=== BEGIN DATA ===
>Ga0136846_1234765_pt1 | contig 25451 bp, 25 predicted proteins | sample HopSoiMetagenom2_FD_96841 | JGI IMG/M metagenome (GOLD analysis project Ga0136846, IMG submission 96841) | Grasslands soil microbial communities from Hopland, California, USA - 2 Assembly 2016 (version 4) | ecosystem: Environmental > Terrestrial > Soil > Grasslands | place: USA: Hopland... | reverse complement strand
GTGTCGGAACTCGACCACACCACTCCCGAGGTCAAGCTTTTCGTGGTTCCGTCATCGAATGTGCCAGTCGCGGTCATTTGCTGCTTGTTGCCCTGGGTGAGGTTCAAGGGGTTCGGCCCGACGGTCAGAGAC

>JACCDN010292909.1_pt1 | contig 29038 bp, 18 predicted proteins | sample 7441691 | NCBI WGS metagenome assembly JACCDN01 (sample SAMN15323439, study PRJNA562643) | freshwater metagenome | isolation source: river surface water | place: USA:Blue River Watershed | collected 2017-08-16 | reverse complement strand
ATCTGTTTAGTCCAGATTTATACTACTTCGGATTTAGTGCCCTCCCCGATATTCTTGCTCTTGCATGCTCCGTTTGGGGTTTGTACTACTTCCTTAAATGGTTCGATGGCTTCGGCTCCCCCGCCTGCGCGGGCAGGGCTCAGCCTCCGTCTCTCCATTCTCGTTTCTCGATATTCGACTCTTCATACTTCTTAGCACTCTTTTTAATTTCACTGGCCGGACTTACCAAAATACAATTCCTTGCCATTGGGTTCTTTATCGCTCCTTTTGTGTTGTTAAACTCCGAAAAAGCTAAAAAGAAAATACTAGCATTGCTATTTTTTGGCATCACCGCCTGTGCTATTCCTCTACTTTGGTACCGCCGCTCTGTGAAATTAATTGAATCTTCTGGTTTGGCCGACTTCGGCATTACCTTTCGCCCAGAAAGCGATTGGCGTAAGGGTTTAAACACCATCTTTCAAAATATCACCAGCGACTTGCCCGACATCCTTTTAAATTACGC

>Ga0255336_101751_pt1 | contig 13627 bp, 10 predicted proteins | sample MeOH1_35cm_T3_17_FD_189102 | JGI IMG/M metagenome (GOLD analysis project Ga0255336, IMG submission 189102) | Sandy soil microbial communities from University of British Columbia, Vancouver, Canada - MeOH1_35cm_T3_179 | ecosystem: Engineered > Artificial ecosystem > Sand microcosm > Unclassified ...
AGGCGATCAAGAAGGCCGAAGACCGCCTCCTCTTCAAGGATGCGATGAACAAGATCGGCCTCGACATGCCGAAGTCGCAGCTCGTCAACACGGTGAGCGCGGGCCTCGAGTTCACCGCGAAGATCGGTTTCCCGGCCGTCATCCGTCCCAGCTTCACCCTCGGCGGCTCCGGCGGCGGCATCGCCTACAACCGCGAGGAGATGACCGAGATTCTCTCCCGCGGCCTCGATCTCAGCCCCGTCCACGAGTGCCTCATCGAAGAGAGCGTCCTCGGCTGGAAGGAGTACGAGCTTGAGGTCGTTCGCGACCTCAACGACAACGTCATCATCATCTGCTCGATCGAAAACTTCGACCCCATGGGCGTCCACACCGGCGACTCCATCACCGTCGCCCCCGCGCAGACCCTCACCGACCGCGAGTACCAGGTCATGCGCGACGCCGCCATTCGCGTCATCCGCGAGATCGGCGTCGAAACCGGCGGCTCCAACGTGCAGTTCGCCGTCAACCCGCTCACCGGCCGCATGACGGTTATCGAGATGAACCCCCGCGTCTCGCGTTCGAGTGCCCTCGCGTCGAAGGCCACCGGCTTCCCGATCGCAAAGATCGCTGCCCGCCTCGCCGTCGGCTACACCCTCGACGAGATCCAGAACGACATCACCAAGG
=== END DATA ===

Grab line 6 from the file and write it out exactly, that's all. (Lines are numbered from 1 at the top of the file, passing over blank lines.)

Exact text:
AGGCGATCAAGAAGGCCGAAGACCGCCTCCTCTTCAAGGATGCGATGAACAAGATCGGCCTCGACATGCCGAAGTCGCAGCTCGTCAACACGGTGAGCGCGGGCCTCGAGTTCACCGCGAAGATCGGTTTCCCGGCCGTCATCCGTCCCAGCTTCACCCTCGGCGGCTCCGGCGGCGGCATCGCCTACAACCGCGAGGAGATGACCGAGATTCTCTCCCGCGGCCTCGATCTCAGCCCCGTCCACGAGTGCCTCATCGAAGAGAGCGTCCTCGGCTGGAAGGAGTACGAGCTTGAGGTCGTTCGCGACCTCAACGACAACGTCATCATCATCTGCTCGATCGAAAACTTCGACCCCATGGGCGTCCACACCGGCGACTCCATCACCGTCGCCCCCGCGCAGACCCTCACCGACCGCGAGTACCAGGTCATGCGCGACGCCGCCATTCGCGTCATCCGCGAGATCGGCGTCGAAACCGGCGGCTCCAACGTGCAGTTCGCCGTCAACCCGCTCACCGGCCGCATGACGGTTATCGAGATGAACCCCCGCGTCTCGCGTTCGAGTGCCCTCGCGTCGAAGGCCACCGGCTTCCCGATCGCAAAGATCGCTGCCCGCCTCGCCGTCGGCTACACCCTCGACGAGATCCAGAACGACATCACCAAGG